It have been a tough 3 months of virtual lab and hands-on training – so much learning, and I mean, intensive learning; combo with many sleepless nights and so much sweat and tears (maybe not the tears part but you get the point), I have finally passed my OSCP!
I am now officially an Offensive Security Certified Professional! Yes, I tried harder #tryharder 🙂
It have been a very tough 3 months of journey, which explains why I have not been blogging anything at all since then. I am happy to be back and blogging once again!
Okay, here comes my review about the course, specifically for any fellow aspiring ethical hacker like me, or simply anyone who have passion in the topic of computer security and wants to learn the technical side of the skill set.
A little bit about myself (for reference to the content below): I graduated from the National University of Singapore (NUS), School of Computing, Bachelor of E-Commerce, in 2014. Since then, I have been working as an IT Infrastructure Project Delivery Manager at a bank. In my role, I basically coordinates the completion of various deliverable for either the upgrading of existing systems or setting up of new systems. Up to this point, my job were not security related. To pursue my interest in information security, I left my job. I took up training courses and obtained my EC-Council Certified Ethical Hacker (CEHv9) certification during September 2016. Ever since then, I have been doing a lot of self learning on IT security stuff, especially from trying out hands on self-training by hacking the Virtual Machines downloadable from Vulnhub, you can read some of my write-ups over here.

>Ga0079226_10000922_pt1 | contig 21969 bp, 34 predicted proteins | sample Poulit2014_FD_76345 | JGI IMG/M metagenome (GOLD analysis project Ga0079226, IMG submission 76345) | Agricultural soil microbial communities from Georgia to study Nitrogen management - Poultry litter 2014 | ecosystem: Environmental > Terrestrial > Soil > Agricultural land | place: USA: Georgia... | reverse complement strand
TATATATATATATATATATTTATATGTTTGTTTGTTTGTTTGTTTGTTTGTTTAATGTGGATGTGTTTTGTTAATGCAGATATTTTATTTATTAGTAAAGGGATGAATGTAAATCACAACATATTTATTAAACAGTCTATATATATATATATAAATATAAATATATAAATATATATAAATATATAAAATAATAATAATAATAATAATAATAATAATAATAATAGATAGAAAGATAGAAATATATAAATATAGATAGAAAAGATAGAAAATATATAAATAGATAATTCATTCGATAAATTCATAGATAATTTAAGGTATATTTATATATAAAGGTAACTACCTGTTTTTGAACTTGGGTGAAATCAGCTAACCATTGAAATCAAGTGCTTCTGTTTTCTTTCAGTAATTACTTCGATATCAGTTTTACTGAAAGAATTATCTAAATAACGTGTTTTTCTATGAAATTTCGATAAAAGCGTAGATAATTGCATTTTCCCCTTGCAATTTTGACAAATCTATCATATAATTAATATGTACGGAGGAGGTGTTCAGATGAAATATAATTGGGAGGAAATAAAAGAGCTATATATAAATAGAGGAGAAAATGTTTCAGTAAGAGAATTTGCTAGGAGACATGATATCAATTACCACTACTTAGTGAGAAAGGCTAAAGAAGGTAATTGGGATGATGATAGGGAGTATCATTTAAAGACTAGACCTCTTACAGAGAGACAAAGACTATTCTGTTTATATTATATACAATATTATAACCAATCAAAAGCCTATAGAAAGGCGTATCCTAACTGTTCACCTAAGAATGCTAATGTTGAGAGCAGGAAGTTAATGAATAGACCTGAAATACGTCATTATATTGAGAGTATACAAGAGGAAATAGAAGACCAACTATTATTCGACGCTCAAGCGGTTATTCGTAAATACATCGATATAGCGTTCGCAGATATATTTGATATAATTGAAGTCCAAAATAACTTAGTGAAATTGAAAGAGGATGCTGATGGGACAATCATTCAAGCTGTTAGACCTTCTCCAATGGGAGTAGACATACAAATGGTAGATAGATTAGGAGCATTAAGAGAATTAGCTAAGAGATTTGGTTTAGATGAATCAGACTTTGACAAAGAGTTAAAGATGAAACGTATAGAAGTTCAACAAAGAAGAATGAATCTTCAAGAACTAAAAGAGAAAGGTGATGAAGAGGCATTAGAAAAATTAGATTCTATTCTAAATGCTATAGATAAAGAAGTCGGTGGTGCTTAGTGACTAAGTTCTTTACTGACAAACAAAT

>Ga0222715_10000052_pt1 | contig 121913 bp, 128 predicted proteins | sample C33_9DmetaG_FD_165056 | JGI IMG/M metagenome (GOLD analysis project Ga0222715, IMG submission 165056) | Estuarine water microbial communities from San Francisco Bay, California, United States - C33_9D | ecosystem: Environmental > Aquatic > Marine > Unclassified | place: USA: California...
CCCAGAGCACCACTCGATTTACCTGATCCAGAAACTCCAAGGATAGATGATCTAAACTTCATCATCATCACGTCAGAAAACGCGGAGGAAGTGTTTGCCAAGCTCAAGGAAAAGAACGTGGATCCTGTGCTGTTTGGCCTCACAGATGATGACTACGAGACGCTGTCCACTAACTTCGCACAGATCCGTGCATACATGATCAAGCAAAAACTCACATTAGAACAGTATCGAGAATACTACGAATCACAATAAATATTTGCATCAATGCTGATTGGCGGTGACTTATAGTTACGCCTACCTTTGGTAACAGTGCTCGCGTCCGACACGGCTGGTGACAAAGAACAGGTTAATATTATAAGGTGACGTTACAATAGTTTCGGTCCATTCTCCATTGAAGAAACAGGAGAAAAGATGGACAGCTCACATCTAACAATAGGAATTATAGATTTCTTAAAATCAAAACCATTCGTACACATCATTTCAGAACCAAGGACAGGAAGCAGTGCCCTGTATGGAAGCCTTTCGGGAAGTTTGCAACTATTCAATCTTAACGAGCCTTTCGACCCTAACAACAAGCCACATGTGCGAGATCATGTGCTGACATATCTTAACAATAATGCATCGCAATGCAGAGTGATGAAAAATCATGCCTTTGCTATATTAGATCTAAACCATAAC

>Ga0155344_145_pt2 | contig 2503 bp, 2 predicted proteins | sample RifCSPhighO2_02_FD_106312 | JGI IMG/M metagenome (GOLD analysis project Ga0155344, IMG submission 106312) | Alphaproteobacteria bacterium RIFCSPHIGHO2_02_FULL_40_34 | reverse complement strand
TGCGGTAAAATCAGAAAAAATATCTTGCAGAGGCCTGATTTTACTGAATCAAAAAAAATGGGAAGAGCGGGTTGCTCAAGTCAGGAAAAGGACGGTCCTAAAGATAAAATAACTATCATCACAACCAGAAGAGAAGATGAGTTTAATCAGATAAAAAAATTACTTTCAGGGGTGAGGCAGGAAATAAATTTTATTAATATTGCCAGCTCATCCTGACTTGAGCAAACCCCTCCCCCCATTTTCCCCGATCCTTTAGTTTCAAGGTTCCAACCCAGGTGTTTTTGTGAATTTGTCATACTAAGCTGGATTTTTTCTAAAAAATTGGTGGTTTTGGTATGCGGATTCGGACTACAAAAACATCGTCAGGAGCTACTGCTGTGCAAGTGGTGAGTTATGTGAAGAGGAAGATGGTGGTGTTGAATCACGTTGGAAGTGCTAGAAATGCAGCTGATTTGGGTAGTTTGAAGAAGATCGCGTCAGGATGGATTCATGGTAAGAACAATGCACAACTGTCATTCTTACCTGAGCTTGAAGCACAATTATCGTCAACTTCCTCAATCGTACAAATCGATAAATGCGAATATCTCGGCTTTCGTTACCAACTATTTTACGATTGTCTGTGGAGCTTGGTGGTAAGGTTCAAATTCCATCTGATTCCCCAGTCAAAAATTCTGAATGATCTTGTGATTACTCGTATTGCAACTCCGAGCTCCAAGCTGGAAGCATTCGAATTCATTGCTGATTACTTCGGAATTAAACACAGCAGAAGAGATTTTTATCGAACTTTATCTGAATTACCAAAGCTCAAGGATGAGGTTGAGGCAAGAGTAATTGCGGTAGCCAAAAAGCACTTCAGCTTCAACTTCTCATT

Before you sign up for the OSCP course, it is essential to plan your time well! I made a mistake so I’d like you to learn from it. First, you have to know that to obtain the OSCP certification, you will need to register yourself for the Penetration Testing with Kali (PWK) course. The course consists of a virtual lab environment of which the credentials will be sent to you (along with training manual and videos) after you have successfully registered for the course. The mistake which I have made is to directly plan for a nice weekend (and a week with lesser work) to sign up for the course, thinking that I could get started immediately.
Listen/read: You will not start the course immediately. Courses will only start at certain days of each week, and each week can only have a limited number of students to start their PWK course, depending on the sign up rates, which will not be disclosed by Offensive Security. For my case, the earliest I could get started back then was 2 weeks after I have signed up for the course. Noticed the mistake here? I totally expected myself to be able to get started right after I signed up!
With the above mistake and poor time management at the start, I spent several days on the PDF lab manual exercises and the training videos. As reference, I started working on the lab machines 2 weeks after my PWK course commenced. Many people would recommend that you jump straight into the lab and not waste any time. I would like to disagree partially. While I believe that you could learn faster jumping into the lab straight, but there are some skill sets which you have to pick up before just jumping in straight.